And so, heaven became richer when a sweet, kind, gentle woman named Naomi Wiles checked in to claim her reservation. I’m not sure how it all works there—but if they have family gatherings and reunions---then look for Naomi in the kitchen. She will be happily serving the people she loves. 

Friday, August 18, 2017

Reflections on Charlottesville

Needless to say, our nation is in turmoil. We are polarized on just about every issue. And, we were reminded last weekend of just how much work there is left to do in our society. Hatred, vitriol, violence and racism were all on display on the streets of Charlottesville for all the world to see. It was truly a sad spectacle to behold.

I grew up in the Deep South during the Civil Rights Era. I remember “coloreds only” and “whites only” signs in public places. I also remember the ease in which those practices were enforced. I remember the “comfortable” separation of races and the belief that it was just supposed to be that way.

I also remember the darkness of racism and just how toxic it could become. Watching the expressions of hatred and violence last weekend brought back old memories of a bygone era in my life. I remember hearing racist taunts and witnessing expressions of racism at school and in my neighborhood. I was deeply saddened to see it raise its head  again in such a dramatic and public fashion.

But, let’s be honest—racism is felt in all of our cities. Charlottesville is not alone. It may not be as violent and as public—but it is there. It is evidence of the depravity of the human heart. The darkness of racist convictions is never far from abusive and corrupt behavior. The fire of racist ideology lurks in the shadows of neighborhoods and schools across America.

As Christians, we have to stand against it. Every. Single. Time. From. Now. On.

For those of us not in Charlottesville, it is easy to condemn racism and violence from afar. It is much harder to combat it our own communities. It is even more difficult to battle it in our own hearts.

May God grant His people the wisdom and grace to overcome hatred and evil. May we be true harbingers of hope and purveyors of peace in our communities. May God give us grace to be victorious over sin in our hearts first and then to be examples of God’s redemptive work in our schools and neighborhoods. Now is the time for God’s children to act like His children.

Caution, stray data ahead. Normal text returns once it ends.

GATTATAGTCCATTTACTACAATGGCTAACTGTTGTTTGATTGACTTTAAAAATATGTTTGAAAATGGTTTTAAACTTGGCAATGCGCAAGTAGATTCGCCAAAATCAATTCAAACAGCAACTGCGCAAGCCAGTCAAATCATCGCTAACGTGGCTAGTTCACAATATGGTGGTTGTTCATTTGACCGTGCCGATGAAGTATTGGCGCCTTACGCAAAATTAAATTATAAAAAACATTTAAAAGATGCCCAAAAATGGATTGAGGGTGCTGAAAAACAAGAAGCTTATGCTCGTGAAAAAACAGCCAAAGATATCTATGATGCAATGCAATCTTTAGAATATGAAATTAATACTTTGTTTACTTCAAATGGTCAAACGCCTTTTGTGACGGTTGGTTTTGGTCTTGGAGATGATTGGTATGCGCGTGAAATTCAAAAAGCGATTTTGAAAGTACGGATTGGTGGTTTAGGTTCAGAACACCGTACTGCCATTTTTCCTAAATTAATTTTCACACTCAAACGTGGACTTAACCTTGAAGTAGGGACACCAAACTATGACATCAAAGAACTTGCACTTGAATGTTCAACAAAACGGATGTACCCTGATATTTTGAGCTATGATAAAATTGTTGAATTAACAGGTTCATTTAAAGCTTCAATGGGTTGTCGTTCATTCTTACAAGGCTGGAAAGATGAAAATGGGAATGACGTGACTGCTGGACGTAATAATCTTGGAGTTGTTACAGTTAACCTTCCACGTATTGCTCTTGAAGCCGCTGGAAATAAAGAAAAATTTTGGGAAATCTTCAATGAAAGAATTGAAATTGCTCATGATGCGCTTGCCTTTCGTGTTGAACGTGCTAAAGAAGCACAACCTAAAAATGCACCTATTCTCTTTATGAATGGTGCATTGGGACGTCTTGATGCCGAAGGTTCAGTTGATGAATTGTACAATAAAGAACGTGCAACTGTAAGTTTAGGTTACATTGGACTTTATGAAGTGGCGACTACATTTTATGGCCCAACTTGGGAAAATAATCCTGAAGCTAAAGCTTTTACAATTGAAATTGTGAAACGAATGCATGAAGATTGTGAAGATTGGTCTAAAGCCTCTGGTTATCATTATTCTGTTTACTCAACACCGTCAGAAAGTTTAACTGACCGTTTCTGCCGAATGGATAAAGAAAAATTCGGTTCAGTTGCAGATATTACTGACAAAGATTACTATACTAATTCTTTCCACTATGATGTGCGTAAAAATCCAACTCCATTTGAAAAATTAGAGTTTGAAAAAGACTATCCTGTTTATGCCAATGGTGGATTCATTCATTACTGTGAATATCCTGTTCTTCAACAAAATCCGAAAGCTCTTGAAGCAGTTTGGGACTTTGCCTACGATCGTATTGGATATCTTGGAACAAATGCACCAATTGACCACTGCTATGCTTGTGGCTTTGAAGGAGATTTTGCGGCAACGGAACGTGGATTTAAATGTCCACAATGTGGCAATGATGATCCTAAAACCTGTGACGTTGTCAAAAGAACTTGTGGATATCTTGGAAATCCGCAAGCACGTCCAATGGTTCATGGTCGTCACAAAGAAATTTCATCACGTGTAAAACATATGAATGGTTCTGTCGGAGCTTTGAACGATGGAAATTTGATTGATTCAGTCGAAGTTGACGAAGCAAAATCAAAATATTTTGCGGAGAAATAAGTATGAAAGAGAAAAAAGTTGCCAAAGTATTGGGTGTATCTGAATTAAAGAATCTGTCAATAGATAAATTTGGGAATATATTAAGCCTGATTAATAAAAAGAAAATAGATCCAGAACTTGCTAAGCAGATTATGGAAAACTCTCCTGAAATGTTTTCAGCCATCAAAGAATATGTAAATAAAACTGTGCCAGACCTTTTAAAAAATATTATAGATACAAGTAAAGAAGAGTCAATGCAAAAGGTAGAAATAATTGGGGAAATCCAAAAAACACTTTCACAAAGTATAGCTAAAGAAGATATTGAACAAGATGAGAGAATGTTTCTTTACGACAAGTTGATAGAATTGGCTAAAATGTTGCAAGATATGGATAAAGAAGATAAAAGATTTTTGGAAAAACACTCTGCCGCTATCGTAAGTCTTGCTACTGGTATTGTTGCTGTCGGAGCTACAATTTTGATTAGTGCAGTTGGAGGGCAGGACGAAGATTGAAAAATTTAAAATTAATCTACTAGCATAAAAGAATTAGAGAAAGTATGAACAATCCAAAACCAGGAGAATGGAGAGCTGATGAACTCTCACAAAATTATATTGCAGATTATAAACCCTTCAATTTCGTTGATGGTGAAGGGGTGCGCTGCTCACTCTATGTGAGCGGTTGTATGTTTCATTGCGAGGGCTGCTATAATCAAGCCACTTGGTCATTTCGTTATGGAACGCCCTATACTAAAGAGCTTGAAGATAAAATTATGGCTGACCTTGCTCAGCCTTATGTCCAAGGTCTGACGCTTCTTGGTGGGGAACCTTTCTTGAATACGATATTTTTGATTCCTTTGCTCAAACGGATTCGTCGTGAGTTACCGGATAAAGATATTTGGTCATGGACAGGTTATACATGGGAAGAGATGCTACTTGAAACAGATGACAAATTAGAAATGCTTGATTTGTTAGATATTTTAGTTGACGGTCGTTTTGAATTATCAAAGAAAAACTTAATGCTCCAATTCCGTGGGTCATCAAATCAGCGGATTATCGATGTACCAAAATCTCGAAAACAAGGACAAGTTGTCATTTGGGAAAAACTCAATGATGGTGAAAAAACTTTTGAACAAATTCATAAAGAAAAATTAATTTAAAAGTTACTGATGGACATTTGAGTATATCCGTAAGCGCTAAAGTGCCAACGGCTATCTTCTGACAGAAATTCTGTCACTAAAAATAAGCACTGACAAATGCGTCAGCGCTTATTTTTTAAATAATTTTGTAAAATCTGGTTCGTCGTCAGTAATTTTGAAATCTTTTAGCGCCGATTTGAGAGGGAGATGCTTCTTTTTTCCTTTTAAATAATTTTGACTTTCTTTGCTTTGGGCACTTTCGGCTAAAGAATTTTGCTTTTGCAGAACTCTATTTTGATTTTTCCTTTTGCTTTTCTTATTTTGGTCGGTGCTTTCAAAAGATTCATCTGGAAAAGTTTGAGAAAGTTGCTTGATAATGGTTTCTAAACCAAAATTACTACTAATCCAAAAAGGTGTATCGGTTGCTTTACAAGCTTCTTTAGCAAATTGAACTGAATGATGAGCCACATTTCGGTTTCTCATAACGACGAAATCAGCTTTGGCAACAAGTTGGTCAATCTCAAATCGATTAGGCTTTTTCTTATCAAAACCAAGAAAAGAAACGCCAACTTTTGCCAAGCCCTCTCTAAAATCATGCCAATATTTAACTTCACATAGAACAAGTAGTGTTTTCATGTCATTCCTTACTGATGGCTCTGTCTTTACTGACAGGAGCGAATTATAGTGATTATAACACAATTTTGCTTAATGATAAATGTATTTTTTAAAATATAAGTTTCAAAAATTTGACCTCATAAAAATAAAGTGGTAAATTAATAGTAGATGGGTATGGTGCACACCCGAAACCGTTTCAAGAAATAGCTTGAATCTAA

I am praying for healing in this nation. I am praying for all of us to be true examples of God’s redemptive work. I am praying for leaders to stand strong in the face of such evil. I am praying for God’s people to reflect His glory and light across our land. I am praying for the love of God to be on display through the lives of those of us who have benefited so greatly from it.

May God have mercy on our land.

Thursday, March 30, 2017


Last night, I was just about to convene a church business conference and then lead into our weekly Pastor’s Bible Study when one of our church members asked me, “Have you seen this?” He showed me his phone and it was opened to a news page reporting the tragic accident that had just occurred involving a senior adult group from FBC New Braunfels.

I announced the news to the church family during our prayer time. We prayed together for this church and all the families affected.

We have learned today that 13 senior adults were killed and only one survived the accident. A pickup had collided head-on with the bus carrying the senior adults home from a retreat at one of our Baptist camps. How incredibly tragic.

Once again, we all are faced with that nagging question, “Why would God allow this?” As Christians, we face this question often. We affirm that God is absolutely sovereign and omnipotent. We believe He could have averted this tragedy. However, like many times in the past (and many more in the future), He did not. If God can intervene to stop such tragedies as this, why doesn’t He?

I was reminded of this paradox during our readings this week in Matthew. In Matthew 14, Jesus received the information that John the Baptist had been beheaded. Matthew records that when Jesus heard this, “he withdrew by boat privately to a solitary place” (Matthew 14:13). He took time to absorb this news. He loved John. As a human being, He was taking time to grieve and pray.

Then—Jesus performed the miracle of feeding the 5,000. Then—He walked on water. Just after that (Matthew 15), He traveled to Gentile territory around Galilee and people began bringing “the lame, the blind, the cripple, the mute and many others, and laid them at his feet; and he healed them” (Matthew 15:30).

So, He did not intervene to save John the Baptist. But, He performed other miracles all the while. It’s puzzling, isn’t it? On the one hand, Jesus allowed a wicked despot to murder a prophet, while, on the other hand, He demonstrated His power in performing miracles for others. What do we make of it?

I don’t have a definitive answer. But, I will say that our perspective is always limited. We don’t know the full picture ever. Plus, our God is a good and gracious God. His goodness is on display every day. He still demonstrates His goodness on all fronts. And, this world is out of sorts. His Word is clear that creation has been affected by sin. Further, we have all been created for eternity.

So, until Jesus returns, we will deal with tragedy. We will stand with grieving families like those in New Braunfels today. We will face uncertainty and live with some level of ambiguity. We will have to manage our way through grief and loss.

However, we will also choose to trust God and believe in His ultimate goodness. We will rely on His power to redeem the most broken of situations. We will lean into His arms and seek His presence when tragedies arise. We will hold each other close. We will keep striving to develop an eternal perspective. And—we will pray. In fact, do that right now. It does everybody good.